One of my unplanned goals for last year was to sort out my writing habit: to get the point where I was writing regularly and, most importantly, making time to do that writing. Going into this year I made the very conscious decision to develop a structured workflow and apply that to my writing projects.

I spent a lot of last year, and probably year before that, dabbling in various productivity apps and half-heartedly trying to use them to help take some of the workload off my writing. Part of the reason none of them ever worked for me was that I didn’t have enough of a writing routine to make any planning tool truly effective. There’s no point scheduling a bunch of writing for next week when you’ve got absolutely no idea if you’re going to end up having any time to write in that week or not.

The other problem was that I simply didn’t stick with anything. I’d try one thing, get bored or disillusioned, then move onto something shiny and new. This lack of focus doomed me to failure before I’d even gotten started. However, there are two good things that came out of this:

  1. I got to play with a lot of different apps, and read about a lot of different workflows and productivity techniques
  2. I realised that not sticking with the plan was the biggest mistake, rather than assuming that the plan itself was flawed.

Once those pennies dropped I realised the main thing was just to come up with a reasonable workflow, using tools that I was already familiar with, and stick to it.

The workflow

And here it is. Pretty simple. There’ll be some additional blog posts going into further detail about how I used Evernote and Trello, but keep scrolling down for the overview.


The steps

I’ve kept things simple, so there are only five steps (and two of them barely count):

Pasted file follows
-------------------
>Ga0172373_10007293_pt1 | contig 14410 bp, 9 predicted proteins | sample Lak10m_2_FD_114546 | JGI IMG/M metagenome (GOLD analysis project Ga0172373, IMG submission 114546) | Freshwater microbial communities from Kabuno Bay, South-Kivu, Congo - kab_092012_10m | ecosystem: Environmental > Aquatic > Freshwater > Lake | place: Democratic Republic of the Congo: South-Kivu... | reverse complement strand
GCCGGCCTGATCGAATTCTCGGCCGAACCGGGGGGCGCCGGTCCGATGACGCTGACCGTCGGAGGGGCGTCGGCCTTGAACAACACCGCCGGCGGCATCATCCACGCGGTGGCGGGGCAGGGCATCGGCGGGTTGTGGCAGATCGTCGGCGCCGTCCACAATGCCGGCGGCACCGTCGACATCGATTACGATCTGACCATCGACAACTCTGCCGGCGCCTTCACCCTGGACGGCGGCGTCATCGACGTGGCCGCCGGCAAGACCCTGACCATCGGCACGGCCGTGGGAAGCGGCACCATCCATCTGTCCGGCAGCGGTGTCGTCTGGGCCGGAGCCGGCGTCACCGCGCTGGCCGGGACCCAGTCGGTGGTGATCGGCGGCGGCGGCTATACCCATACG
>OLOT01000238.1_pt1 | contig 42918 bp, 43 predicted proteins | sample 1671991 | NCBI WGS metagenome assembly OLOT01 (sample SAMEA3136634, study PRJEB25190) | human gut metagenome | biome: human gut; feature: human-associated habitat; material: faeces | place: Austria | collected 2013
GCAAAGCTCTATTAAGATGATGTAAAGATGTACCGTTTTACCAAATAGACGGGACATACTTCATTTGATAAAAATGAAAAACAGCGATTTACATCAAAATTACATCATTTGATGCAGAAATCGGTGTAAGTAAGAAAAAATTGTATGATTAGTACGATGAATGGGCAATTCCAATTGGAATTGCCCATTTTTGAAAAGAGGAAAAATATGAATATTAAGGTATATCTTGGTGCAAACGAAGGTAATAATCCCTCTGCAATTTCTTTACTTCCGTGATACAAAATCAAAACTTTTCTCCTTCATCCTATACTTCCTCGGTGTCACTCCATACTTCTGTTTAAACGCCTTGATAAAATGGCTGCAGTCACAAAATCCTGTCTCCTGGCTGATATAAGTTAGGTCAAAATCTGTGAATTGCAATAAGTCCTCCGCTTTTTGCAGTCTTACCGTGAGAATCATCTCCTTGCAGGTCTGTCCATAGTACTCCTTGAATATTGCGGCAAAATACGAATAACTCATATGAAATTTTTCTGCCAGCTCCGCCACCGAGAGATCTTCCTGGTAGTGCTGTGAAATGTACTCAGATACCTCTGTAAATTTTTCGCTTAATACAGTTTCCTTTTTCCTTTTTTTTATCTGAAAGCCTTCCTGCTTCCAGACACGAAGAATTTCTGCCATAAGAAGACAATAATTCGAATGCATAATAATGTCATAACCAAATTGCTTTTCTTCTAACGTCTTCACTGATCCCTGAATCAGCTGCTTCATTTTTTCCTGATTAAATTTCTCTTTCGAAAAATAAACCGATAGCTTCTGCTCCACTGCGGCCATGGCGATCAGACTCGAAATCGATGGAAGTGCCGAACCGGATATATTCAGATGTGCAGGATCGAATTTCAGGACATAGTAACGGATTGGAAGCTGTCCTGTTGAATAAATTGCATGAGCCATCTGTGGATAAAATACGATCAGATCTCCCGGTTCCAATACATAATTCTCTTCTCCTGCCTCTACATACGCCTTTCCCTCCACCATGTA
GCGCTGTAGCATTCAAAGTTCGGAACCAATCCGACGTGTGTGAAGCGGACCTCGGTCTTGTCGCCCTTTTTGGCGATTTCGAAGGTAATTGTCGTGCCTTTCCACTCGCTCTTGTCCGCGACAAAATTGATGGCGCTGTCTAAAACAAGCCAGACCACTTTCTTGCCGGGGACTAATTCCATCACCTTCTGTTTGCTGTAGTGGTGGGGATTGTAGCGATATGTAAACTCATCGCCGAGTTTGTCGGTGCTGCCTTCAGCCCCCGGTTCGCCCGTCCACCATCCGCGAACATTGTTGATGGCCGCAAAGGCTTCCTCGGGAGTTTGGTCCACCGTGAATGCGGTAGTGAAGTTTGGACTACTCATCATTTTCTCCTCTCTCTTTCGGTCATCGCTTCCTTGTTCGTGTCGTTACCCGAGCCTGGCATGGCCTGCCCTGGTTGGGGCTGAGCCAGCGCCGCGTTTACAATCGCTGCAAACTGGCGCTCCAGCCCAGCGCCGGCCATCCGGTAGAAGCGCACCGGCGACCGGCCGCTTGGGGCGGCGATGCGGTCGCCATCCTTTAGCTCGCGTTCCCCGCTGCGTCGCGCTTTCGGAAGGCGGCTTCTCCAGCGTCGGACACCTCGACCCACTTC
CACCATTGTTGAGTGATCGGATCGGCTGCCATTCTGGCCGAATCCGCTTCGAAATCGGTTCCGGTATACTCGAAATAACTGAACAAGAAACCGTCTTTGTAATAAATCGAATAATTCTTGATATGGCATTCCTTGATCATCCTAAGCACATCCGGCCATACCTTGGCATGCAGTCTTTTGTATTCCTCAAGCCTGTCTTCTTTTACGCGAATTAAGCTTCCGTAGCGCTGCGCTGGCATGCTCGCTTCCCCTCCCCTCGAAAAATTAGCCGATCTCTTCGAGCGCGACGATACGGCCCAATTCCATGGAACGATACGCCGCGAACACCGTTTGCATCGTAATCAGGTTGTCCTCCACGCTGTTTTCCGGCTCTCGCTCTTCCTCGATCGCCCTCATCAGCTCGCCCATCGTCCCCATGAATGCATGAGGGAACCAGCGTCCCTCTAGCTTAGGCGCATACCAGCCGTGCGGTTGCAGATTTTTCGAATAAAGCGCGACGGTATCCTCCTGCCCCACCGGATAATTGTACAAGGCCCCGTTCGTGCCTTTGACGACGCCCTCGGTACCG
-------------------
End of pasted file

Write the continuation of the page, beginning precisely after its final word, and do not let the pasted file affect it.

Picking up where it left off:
1. gather your ideas (as quickly as you can)
  2. sort them into notes (or notebooks)
  3. organise them into some sort of plan (a plot structure, for instance
  4. write the bastard
  5. publish (and either wait for glory or, far better, move onto the next project)

One of the key things for me in finalising this workflow was deciding which was the right tool for which task (I’ve added a bit at the bottom of this post about why I chose each tool). Another critical factor was applying the GTD principle of getting things out of your headspace as quickly as possible (hence the first two steps).

Anyway, a little bit more about each of the steps.


Previously, writing notes has perhaps been one of my biggest failings as a writer. I keep everything in my head and occasionally write a brief outline here, or a few character notes there. It means my head gets very crowded at times. It also means that I’ll inevitably forget some potentially great ideas from time to time. I’m not the sort of person who copes well with a miscellany of notes jotted down across various notebooks and online tools, so nailing this stage was probably the most critical part for me.


As per the above, I’ve never been that organised in gathering my ideas together. Some of my outlines went in Evernote, some would go in Google Docs. Some would be in a document simply titled ‘Ideas’ and some would be granted the privilege of their own document. Typically this would mean that an idea I had a year ago and decided to revisit would never be where I expected, or I’d find an older version, not realising I’d worked on it since. This step means that I’ll always know where to go when I want to add something to a story outline, or other note.